IT leaders seeking a new job must be prepared to answer plenty of questions on various technology, business and personal topics. Yet before any employment meeting ends, it’s always a good idea to toss a few decisive questions back to the interviewer. After all, as the potential employer seeks to ensure that you’ll be able to perform professionally and productively, you’ll be risking nothing less than your reputation and future career path on commitments made during the interview.
Here are 7 carefully crafted questions you should consider asking before accepting any new IT leadership role.
1. Will I be leading an IT department that’s an equal partner with business, helping to drive innovation and revenue?
Enterprises that don’t include IT in planning and other business-focused activities generally view the department as a cost center that’s little more than a necessary drain on resources. Such organizations are typically less willing to give IT the time and budget needed for exploration and innovation, observes Matt Mead, CTO of technology consulting firm SPR.
“It’s important to be at an organization where IT is viewed as a critical part of the business,” he explains. “You will benefit personally and professionally as the organization will value you and your department more.”
2. What are the attributes you valued most in your previous CIO?
It can be a telling sign — a red flag — if the interviewer has trouble defining what he or she most liked about their enterprise’s last IT chief.
“They may have legitimately never worked with a qualified CIO, but there should be some level of realistic expectations,” says Joe Olson, vice president of the technology and financial practices executive search firm ON Partners.
If the interviewer simply parrots a series of bland CIO attributes, such as “reliability,” “knowledge” and “frugality,” while omitting more salient characteristics such as “leadership” and “innovation,” it may be an indication that the organization is resistant to change and views its CIO as little more than an IT administrator.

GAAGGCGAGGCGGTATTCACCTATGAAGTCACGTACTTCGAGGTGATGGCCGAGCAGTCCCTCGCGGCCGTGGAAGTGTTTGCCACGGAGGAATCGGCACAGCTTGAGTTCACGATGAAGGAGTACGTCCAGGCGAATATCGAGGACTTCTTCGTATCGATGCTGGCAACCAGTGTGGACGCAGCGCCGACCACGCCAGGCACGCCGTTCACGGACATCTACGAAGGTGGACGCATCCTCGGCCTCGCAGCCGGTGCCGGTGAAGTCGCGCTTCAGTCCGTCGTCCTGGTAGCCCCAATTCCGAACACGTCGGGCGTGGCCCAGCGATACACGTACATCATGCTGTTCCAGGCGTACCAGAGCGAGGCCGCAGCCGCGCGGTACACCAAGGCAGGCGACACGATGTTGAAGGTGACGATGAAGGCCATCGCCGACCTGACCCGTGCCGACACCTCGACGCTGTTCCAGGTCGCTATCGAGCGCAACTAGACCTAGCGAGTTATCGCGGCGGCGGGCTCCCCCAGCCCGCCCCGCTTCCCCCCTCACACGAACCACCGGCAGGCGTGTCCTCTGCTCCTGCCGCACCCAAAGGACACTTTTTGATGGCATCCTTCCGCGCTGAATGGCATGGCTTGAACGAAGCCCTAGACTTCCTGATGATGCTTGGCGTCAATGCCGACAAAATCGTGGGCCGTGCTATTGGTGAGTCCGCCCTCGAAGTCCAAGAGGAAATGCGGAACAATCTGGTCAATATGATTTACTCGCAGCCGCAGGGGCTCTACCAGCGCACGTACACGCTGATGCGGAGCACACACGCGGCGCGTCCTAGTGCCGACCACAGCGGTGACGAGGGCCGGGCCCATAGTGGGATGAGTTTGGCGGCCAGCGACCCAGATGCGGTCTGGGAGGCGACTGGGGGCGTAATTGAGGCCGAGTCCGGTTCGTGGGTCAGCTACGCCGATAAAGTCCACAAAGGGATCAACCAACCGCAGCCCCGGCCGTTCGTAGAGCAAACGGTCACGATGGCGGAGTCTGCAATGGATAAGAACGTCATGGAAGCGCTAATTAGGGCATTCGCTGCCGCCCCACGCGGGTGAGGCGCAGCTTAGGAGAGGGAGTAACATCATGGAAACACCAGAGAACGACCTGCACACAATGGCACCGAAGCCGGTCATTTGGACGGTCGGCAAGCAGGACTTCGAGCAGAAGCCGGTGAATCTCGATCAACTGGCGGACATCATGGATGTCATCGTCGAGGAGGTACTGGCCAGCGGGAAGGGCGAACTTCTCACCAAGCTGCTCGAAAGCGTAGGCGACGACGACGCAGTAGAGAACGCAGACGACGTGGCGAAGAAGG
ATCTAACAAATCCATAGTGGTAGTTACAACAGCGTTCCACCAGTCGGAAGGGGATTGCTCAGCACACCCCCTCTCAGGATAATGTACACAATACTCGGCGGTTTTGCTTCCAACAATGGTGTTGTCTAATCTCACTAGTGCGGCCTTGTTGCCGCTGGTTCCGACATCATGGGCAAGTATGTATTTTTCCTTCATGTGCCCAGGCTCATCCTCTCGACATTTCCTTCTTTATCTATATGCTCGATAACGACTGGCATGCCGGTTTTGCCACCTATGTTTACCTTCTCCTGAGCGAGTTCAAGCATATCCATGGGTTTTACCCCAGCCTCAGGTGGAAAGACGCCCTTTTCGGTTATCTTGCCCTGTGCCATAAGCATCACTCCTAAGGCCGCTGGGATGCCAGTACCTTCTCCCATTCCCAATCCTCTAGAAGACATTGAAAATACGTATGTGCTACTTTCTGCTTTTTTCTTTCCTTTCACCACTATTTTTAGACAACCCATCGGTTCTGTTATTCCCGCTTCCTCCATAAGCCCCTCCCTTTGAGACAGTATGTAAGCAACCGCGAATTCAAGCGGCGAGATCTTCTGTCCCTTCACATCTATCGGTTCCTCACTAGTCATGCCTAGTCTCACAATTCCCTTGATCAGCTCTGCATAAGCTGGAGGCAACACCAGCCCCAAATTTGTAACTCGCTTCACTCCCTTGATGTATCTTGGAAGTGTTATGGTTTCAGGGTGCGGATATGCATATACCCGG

“Any [CIO] is going to need advocates within the broader organization to ultimately be successful,” Olson says. “This [question] is a great way to flesh out those biases.”
3. How do you define long-term IT department success, and what methods do you use to measure overall performance?
This question is designed to help you understand the enterprise’s view of IT and the department’s role in contributing to business success. The interviewer’s response will also provide insight into the goals the new CIO is expected to achieve.
“Probing here allows you to discover what their priorities are [in] expense optimization, refreshing team talent, driving strategic change, and determining how well [everything] matches the skills and interests you bring,” says Art Hu, senior vice president and global CIO of Lenovo. “If the company is aspirational, it should be able to articulate clearly the overall company strategy and then link it to what you can deliver as an incoming CIO.”
Shayne Sherman, CEO of IT support service TechLoris, believes that this question will also help you determine how highly the enterprise values its CIO. “While some employers may look at you as leading the way in technology, others may see you simply as the head IT guy,” he notes. “See what the company’s expectations are and if they line up with what you have in mind.”
4. A few years from now, how will you know that I am a successful CIO?
You can use this question to reveal the type of CIO the organization is searching for. Enterprise expectations are as diverse as CIO candidate’s personalities, observes Mikhail Papovsky, CEO of Abraic, an IT management consulting firm. “If the organization is trying to run a tight IT ship and you’re a frugal-style CIO, it’s a great match,” Papovsky says. “If you’re a strategic thinker and the organization is looking to stabilize its current technology, [you’re] doomed.”
5. What’s the size of your organization’s IT budget?